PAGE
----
• You could also create your own program using one of a smorgasbord of application development tools that make creating a data-retrieving program relatively simple. Of course it's nice to know that, with most database products, you aren't prevented from writing your applications in your favorite 3GL. Many provide ODBC access as well as proprietary APIs. For example, at Wired Digital we've written our reporting application in Perl, using both Sybase's CTlib and the DBI package for database access.
On the other hand, some distinct reasons exist NOT to store your data in a database:
  • You actually have to implement and maintain the code for loading your data into the database.

  • Most databases require some resources for administration.

  • Most database products cost money. [Many viable open source database products have matured since I first wrote this article. See, for example, MySQL, PostgreSQL, Ingres, Firebird...]

  • You will have to learn SQL, or whatever language the database product you select implements.

  • Databases are inherently more fragile than flat files. You will have to spend more time making sure you have a good "backup and restore" plan.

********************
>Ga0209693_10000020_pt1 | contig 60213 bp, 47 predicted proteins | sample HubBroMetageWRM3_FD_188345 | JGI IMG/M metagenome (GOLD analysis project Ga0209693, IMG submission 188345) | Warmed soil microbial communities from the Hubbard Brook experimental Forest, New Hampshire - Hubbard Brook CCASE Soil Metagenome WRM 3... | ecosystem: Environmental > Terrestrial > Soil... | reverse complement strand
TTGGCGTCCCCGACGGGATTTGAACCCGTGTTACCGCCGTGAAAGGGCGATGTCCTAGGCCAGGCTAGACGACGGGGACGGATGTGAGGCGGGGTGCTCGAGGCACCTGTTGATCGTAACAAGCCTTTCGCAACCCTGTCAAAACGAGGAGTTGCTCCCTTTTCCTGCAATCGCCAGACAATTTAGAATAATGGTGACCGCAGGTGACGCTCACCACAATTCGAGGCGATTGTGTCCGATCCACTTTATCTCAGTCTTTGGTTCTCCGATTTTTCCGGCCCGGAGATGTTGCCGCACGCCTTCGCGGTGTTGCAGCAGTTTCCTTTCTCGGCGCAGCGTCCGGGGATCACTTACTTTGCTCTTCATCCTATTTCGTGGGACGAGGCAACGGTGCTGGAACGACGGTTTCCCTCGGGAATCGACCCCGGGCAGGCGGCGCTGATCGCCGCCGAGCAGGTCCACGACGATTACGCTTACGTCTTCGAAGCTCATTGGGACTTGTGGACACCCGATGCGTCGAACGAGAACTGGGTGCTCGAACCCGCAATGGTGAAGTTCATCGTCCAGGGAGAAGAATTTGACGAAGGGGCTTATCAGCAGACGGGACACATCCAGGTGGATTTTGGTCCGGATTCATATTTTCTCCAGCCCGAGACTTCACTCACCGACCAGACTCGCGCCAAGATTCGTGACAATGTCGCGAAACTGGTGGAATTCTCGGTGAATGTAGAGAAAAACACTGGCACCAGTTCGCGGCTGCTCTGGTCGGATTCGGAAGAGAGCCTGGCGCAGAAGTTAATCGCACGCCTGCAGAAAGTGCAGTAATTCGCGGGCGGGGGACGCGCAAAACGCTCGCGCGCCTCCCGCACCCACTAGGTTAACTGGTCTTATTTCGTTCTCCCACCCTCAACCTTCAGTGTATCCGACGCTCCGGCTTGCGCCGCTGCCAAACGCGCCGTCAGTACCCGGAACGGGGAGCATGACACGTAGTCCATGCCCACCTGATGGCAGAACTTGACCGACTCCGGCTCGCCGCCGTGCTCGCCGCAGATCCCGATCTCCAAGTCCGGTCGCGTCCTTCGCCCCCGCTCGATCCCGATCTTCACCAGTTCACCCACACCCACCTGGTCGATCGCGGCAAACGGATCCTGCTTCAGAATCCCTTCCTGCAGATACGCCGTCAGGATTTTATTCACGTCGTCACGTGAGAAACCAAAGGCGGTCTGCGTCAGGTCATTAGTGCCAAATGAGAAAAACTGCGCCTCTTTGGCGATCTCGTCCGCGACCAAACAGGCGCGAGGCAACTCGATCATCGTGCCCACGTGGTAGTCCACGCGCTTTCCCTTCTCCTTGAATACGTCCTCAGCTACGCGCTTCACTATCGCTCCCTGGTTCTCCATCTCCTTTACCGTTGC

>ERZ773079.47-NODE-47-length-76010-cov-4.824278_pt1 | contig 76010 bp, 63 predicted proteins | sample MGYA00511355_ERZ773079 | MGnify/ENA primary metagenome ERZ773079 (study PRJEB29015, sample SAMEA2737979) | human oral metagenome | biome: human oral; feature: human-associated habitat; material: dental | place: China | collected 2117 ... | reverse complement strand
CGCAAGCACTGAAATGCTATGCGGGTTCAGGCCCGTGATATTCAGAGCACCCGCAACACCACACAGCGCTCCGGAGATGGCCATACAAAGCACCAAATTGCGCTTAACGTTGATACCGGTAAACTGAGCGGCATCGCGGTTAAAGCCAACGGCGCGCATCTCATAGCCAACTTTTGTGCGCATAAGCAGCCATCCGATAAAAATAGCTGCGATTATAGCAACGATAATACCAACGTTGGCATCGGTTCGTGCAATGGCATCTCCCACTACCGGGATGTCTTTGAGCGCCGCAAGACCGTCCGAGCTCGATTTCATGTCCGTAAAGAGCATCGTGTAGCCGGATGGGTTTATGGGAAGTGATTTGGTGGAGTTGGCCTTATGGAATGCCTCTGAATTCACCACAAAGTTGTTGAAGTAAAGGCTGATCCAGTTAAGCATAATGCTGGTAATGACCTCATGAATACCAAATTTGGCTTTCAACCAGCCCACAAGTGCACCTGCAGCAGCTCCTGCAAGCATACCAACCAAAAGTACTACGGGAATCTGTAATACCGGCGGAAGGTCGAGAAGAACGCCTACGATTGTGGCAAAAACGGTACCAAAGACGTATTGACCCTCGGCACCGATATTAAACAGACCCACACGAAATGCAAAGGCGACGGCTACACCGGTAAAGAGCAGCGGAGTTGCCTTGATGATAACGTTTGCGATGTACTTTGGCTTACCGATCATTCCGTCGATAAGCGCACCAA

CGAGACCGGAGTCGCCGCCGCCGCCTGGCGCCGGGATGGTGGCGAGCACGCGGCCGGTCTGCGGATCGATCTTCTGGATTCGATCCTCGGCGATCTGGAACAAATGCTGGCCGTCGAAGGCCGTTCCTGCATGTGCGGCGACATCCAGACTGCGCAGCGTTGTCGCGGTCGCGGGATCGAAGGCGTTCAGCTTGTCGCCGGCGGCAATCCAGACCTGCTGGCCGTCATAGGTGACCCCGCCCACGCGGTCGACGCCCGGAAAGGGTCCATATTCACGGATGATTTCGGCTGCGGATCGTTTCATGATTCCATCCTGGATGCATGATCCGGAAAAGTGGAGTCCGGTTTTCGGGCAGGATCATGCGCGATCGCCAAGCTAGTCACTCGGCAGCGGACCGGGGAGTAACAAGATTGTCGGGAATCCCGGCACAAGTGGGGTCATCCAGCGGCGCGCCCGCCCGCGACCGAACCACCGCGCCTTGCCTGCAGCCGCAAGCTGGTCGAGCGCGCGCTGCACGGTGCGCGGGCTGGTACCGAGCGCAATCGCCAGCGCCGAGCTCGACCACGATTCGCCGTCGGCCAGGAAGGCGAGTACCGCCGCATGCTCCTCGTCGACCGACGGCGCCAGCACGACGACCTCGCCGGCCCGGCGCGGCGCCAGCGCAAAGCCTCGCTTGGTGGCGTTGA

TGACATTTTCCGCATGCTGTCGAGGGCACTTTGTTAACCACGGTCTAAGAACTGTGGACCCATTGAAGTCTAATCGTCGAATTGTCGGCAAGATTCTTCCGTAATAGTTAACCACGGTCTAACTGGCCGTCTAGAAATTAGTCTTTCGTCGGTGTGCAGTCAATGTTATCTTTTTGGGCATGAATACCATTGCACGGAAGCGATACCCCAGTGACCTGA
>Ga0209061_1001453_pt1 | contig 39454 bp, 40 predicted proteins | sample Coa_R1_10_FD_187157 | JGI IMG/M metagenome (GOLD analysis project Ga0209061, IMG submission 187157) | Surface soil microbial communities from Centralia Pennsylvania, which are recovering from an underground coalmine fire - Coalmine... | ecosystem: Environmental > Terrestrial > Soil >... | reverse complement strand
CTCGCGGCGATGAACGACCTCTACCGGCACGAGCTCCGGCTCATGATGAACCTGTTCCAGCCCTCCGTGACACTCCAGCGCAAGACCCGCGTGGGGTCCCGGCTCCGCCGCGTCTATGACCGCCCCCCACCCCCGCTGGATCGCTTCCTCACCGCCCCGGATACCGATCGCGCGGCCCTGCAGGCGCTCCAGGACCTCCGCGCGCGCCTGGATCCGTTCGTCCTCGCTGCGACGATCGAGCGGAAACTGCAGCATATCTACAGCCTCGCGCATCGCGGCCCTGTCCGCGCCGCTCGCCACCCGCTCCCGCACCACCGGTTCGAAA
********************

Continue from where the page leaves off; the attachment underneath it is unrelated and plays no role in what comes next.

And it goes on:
Still interested in a database? Now you have to choose: 1) whether to load your hits directly into a database from your Web server, and 2) which database product to load your hits into. Note that these decisions aren't independent - it may be difficult, if not impossible, to load hits into some databases, and some databases may not allow data inserts while queries are being run against them.

The Direct Route

Loading your data directly from your Web server into a database can add all sorts of complexity to your life. If you choose this route, you have to decide whether you can live with lost data. If you can, you may skip the next few paragraphs. Otherwise, read on.

For reasons I won't go into here, higher-end database products use database managers that handle all accesses to the database. Since database managers are software programs, they can fail. So if you have your Web server load its data directly into one of these databases, and the database manager crashes, you may lose this information.

Some Web servers allow you to write code that stores the Web server's information in a log file if the database manager crashes (especially if you have the source code). Of course, in this case you will also have to design a backup process that gets information into your database for those times when your database goes down.

Pick a Database Management System

Here is a partial list of the database products available to you:

IBMDB2Never count IBM out.
InformixDynamic ServerRecent company financial problems, but a top-notch RDBMS. [acquired by IBM after publication of this article]

MSQLShareware! Created by David J. Hughes at Bond University, Australia.
MicrosoftAccessLow-end, user-friendly RDBMS.
MicrosoftSQL ServerMid-range RDBMS. Microsoft's tenacity continues to improve this product. [I would no longer call this "mid-range". It can now compete with the top-end db's]